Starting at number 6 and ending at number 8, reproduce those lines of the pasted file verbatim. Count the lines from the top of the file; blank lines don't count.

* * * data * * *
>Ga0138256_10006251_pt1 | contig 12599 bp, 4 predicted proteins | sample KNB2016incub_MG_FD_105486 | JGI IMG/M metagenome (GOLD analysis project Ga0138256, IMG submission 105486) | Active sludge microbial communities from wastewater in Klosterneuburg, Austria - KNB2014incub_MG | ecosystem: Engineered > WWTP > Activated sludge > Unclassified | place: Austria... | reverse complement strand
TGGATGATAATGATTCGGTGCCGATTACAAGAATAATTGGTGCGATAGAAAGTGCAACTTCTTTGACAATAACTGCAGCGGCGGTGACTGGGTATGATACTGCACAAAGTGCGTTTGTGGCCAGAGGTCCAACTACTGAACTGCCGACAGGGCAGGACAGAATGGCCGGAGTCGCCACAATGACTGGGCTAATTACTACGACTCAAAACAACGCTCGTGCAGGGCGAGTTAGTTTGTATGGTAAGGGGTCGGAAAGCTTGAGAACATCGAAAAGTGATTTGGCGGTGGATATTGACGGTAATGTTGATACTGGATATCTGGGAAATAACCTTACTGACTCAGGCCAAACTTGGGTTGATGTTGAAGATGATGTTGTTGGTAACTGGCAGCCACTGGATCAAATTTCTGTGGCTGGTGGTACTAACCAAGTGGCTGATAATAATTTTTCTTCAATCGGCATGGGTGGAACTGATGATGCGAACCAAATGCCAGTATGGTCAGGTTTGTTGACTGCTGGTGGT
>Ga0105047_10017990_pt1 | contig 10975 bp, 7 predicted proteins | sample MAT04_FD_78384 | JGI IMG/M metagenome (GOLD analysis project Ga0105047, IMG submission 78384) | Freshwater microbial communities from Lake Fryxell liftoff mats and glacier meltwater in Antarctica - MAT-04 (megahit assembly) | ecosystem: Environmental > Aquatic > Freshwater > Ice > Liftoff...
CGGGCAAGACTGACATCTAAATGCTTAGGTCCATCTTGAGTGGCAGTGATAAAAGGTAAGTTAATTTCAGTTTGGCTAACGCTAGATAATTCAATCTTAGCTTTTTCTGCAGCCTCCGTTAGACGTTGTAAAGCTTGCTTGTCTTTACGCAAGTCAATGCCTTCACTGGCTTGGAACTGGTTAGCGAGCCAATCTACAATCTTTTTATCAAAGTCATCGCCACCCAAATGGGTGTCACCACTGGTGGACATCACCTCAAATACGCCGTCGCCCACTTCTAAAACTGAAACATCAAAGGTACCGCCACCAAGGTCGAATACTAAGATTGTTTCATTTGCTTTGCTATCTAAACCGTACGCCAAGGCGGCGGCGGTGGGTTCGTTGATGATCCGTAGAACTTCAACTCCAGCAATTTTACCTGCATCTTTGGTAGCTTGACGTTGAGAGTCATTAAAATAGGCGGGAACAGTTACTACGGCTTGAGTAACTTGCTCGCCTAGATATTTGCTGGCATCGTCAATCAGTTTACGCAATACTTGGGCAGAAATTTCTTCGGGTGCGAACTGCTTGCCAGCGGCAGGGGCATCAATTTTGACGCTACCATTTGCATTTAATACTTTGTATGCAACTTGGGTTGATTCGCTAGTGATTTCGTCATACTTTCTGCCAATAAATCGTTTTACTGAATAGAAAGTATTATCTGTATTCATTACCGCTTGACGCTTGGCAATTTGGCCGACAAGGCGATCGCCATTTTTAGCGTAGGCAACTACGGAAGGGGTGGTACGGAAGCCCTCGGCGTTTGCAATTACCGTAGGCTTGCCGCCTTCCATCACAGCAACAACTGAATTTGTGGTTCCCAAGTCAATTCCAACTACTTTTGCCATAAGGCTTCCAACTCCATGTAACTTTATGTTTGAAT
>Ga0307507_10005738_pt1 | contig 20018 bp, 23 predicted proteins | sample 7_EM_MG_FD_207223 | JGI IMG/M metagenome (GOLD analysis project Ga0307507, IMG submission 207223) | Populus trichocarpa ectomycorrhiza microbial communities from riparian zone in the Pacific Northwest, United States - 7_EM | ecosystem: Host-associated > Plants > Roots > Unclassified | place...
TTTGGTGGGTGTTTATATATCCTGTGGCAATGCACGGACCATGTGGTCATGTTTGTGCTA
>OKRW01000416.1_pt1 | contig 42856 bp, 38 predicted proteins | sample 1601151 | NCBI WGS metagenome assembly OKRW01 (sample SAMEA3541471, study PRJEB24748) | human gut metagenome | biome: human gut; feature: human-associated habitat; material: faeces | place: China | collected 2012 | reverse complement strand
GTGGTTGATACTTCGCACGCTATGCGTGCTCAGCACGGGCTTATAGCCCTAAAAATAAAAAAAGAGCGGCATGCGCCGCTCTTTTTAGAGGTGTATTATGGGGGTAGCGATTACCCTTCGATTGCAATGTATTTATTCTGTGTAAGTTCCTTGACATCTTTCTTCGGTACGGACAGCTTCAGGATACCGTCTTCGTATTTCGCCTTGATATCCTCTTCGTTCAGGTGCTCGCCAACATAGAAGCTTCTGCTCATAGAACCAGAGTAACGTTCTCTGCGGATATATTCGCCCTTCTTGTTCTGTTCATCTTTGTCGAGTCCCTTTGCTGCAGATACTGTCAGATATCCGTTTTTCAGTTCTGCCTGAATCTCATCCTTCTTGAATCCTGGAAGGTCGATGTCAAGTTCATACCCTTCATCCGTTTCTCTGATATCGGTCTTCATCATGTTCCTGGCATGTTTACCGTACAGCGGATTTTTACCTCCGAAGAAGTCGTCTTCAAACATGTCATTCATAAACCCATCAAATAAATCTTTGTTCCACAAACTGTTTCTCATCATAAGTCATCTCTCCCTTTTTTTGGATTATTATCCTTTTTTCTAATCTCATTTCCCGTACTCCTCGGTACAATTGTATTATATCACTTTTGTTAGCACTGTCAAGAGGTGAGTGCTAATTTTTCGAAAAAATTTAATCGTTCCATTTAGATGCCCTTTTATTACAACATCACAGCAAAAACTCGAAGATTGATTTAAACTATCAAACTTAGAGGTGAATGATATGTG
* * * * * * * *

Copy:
TTTGGTGGGTGTTTATATATCCTGTGGCAATGCACGGACCATGTGGTCATGTTTGTGCTA
>OKRW01000416.1_pt1 | contig 42856 bp, 38 predicted proteins | sample 1601151 | NCBI WGS metagenome assembly OKRW01 (sample SAMEA3541471, study PRJEB24748) | human gut metagenome | biome: human gut; feature: human-associated habitat; material: faeces | place: China | collected 2012 | reverse complement strand
GTGGTTGATACTTCGCACGCTATGCGTGCTCAGCACGGGCTTATAGCCCTAAAAATAAAAAAAGAGCGGCATGCGCCGCTCTTTTTAGAGGTGTATTATGGGGGTAGCGATTACCCTTCGATTGCAATGTATTTATTCTGTGTAAGTTCCTTGACATCTTTCTTCGGTACGGACAGCTTCAGGATACCGTCTTCGTATTTCGCCTTGATATCCTCTTCGTTCAGGTGCTCGCCAACATAGAAGCTTCTGCTCATAGAACCAGAGTAACGTTCTCTGCGGATATATTCGCCCTTCTTGTTCTGTTCATCTTTGTCGAGTCCCTTTGCTGCAGATACTGTCAGATATCCGTTTTTCAGTTCTGCCTGAATCTCATCCTTCTTGAATCCTGGAAGGTCGATGTCAAGTTCATACCCTTCATCCGTTTCTCTGATATCGGTCTTCATCATGTTCCTGGCATGTTTACCGTACAGCGGATTTTTACCTCCGAAGAAGTCGTCTTCAAACATGTCATTCATAAACCCATCAAATAAATCTTTGTTCCACAAACTGTTTCTCATCATAAGTCATCTCTCCCTTTTTTTGGATTATTATCCTTTTTTCTAATCTCATTTCCCGTACTCCTCGGTACAATTGTATTATATCACTTTTGTTAGCACTGTCAAGAGGTGAGTGCTAATTTTTCGAAAAAATTTAATCGTTCCATTTAGATGCCCTTTTATTACAACATCACAGCAAAAACTCGAAGATTGATTTAAACTATCAAACTTAGAGGTGAATGATATGTG